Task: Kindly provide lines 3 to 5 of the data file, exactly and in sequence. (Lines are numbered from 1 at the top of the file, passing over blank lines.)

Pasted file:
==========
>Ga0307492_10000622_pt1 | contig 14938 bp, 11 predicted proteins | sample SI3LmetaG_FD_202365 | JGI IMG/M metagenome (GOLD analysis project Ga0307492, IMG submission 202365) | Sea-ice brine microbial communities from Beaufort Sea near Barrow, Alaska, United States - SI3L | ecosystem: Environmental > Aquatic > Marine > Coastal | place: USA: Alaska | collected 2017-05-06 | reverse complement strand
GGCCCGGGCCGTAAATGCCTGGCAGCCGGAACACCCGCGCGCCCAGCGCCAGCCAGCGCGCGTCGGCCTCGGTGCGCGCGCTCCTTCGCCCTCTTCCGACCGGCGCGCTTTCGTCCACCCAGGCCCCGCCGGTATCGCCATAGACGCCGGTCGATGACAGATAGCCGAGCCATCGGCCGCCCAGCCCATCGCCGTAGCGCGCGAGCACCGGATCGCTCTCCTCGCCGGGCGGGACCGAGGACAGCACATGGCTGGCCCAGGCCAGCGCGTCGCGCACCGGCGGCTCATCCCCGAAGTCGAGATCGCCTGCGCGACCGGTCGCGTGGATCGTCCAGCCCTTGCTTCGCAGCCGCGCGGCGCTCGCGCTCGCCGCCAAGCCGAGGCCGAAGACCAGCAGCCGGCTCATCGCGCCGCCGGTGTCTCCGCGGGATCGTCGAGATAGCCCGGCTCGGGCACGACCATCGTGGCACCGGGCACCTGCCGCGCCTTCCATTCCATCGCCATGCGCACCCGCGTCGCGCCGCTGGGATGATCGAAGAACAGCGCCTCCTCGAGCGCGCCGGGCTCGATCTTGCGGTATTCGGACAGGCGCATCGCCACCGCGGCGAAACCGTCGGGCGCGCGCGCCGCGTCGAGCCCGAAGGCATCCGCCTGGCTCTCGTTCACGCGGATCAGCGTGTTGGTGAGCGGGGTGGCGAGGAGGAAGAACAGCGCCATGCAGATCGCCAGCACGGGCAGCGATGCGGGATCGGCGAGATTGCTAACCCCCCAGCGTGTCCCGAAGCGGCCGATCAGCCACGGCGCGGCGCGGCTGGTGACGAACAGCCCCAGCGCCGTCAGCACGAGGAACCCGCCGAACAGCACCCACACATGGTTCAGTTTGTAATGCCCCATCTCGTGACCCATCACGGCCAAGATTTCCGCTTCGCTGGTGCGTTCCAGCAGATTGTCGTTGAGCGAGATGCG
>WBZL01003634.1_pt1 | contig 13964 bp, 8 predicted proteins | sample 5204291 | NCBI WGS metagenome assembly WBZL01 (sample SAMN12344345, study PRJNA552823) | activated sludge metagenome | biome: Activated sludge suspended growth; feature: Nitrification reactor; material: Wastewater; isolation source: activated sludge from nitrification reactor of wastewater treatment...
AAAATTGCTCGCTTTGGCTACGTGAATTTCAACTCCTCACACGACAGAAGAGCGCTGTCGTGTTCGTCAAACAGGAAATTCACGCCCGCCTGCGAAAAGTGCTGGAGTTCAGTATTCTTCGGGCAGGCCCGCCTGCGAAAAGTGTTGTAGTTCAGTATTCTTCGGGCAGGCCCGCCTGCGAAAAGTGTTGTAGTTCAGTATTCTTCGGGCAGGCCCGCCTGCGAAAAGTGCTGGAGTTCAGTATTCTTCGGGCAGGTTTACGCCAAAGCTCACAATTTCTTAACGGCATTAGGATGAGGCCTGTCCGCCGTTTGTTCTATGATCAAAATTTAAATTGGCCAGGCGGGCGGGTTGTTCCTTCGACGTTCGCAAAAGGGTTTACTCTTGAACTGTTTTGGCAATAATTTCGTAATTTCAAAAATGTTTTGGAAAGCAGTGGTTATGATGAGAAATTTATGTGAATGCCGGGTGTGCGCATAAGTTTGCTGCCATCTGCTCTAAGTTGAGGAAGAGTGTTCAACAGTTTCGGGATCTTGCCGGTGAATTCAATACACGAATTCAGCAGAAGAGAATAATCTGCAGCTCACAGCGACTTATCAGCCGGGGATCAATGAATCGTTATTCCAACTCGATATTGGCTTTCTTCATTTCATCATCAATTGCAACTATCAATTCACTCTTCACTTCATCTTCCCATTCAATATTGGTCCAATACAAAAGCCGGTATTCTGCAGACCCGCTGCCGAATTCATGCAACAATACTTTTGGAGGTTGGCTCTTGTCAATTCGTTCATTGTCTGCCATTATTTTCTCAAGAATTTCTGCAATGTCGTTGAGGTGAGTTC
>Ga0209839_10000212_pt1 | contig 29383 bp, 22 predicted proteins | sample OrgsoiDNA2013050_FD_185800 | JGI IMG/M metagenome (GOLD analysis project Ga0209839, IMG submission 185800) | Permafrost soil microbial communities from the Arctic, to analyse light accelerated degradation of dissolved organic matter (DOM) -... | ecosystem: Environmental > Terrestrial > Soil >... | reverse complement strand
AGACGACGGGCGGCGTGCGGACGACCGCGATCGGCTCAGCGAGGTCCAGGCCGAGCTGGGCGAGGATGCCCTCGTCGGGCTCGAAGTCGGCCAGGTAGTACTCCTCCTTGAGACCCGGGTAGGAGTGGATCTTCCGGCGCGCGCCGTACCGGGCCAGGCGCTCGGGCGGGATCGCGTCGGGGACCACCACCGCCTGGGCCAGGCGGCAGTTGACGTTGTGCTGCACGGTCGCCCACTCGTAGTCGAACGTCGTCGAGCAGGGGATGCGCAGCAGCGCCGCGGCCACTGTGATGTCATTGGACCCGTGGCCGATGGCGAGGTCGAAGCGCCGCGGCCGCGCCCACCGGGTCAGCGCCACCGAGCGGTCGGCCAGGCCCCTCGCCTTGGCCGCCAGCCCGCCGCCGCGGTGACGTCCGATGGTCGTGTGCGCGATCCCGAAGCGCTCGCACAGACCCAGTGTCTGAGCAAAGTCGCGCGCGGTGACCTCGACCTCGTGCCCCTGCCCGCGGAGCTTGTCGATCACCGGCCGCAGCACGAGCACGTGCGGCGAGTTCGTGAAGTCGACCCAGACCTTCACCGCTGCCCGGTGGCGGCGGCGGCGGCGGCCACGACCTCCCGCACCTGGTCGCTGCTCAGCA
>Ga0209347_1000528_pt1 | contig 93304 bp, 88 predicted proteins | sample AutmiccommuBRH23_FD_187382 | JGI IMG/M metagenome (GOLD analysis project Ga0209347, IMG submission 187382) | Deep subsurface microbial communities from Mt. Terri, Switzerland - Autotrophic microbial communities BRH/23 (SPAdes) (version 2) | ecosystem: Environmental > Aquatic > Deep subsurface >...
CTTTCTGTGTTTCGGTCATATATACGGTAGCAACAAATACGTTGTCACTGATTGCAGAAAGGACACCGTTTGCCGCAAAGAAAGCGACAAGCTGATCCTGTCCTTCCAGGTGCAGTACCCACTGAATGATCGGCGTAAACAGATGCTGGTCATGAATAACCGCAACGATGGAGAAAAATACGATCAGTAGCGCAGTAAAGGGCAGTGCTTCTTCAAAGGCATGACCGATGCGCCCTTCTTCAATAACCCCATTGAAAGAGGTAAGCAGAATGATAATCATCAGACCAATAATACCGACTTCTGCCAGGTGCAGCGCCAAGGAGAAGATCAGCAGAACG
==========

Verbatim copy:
>WBZL01003634.1_pt1 | contig 13964 bp, 8 predicted proteins | sample 5204291 | NCBI WGS metagenome assembly WBZL01 (sample SAMN12344345, study PRJNA552823) | activated sludge metagenome | biome: Activated sludge suspended growth; feature: Nitrification reactor; material: Wastewater; isolation source: activated sludge from nitrification reactor of wastewater treatment...
AAAATTGCTCGCTTTGGCTACGTGAATTTCAACTCCTCACACGACAGAAGAGCGCTGTCGTGTTCGTCAAACAGGAAATTCACGCCCGCCTGCGAAAAGTGCTGGAGTTCAGTATTCTTCGGGCAGGCCCGCCTGCGAAAAGTGTTGTAGTTCAGTATTCTTCGGGCAGGCCCGCCTGCGAAAAGTGTTGTAGTTCAGTATTCTTCGGGCAGGCCCGCCTGCGAAAAGTGCTGGAGTTCAGTATTCTTCGGGCAGGTTTACGCCAAAGCTCACAATTTCTTAACGGCATTAGGATGAGGCCTGTCCGCCGTTTGTTCTATGATCAAAATTTAAATTGGCCAGGCGGGCGGGTTGTTCCTTCGACGTTCGCAAAAGGGTTTACTCTTGAACTGTTTTGGCAATAATTTCGTAATTTCAAAAATGTTTTGGAAAGCAGTGGTTATGATGAGAAATTTATGTGAATGCCGGGTGTGCGCATAAGTTTGCTGCCATCTGCTCTAAGTTGAGGAAGAGTGTTCAACAGTTTCGGGATCTTGCCGGTGAATTCAATACACGAATTCAGCAGAAGAGAATAATCTGCAGCTCACAGCGACTTATCAGCCGGGGATCAATGAATCGTTATTCCAACTCGATATTGGCTTTCTTCATTTCATCATCAATTGCAACTATCAATTCACTCTTCACTTCATCTTCCCATTCAATATTGGTCCAATACAAAAGCCGGTATTCTGCAGACCCGCTGCCGAATTCATGCAACAATACTTTTGGAGGTTGGCTCTTGTCAATTCGTTCATTGTCTGCCATTATTTTCTCAAGAATTTCTGCAATGTCGTTGAGGTGAGTTC
>Ga0209839_10000212_pt1 | contig 29383 bp, 22 predicted proteins | sample OrgsoiDNA2013050_FD_185800 | JGI IMG/M metagenome (GOLD analysis project Ga0209839, IMG submission 185800) | Permafrost soil microbial communities from the Arctic, to analyse light accelerated degradation of dissolved organic matter (DOM) -... | ecosystem: Environmental > Terrestrial > Soil >... | reverse complement strand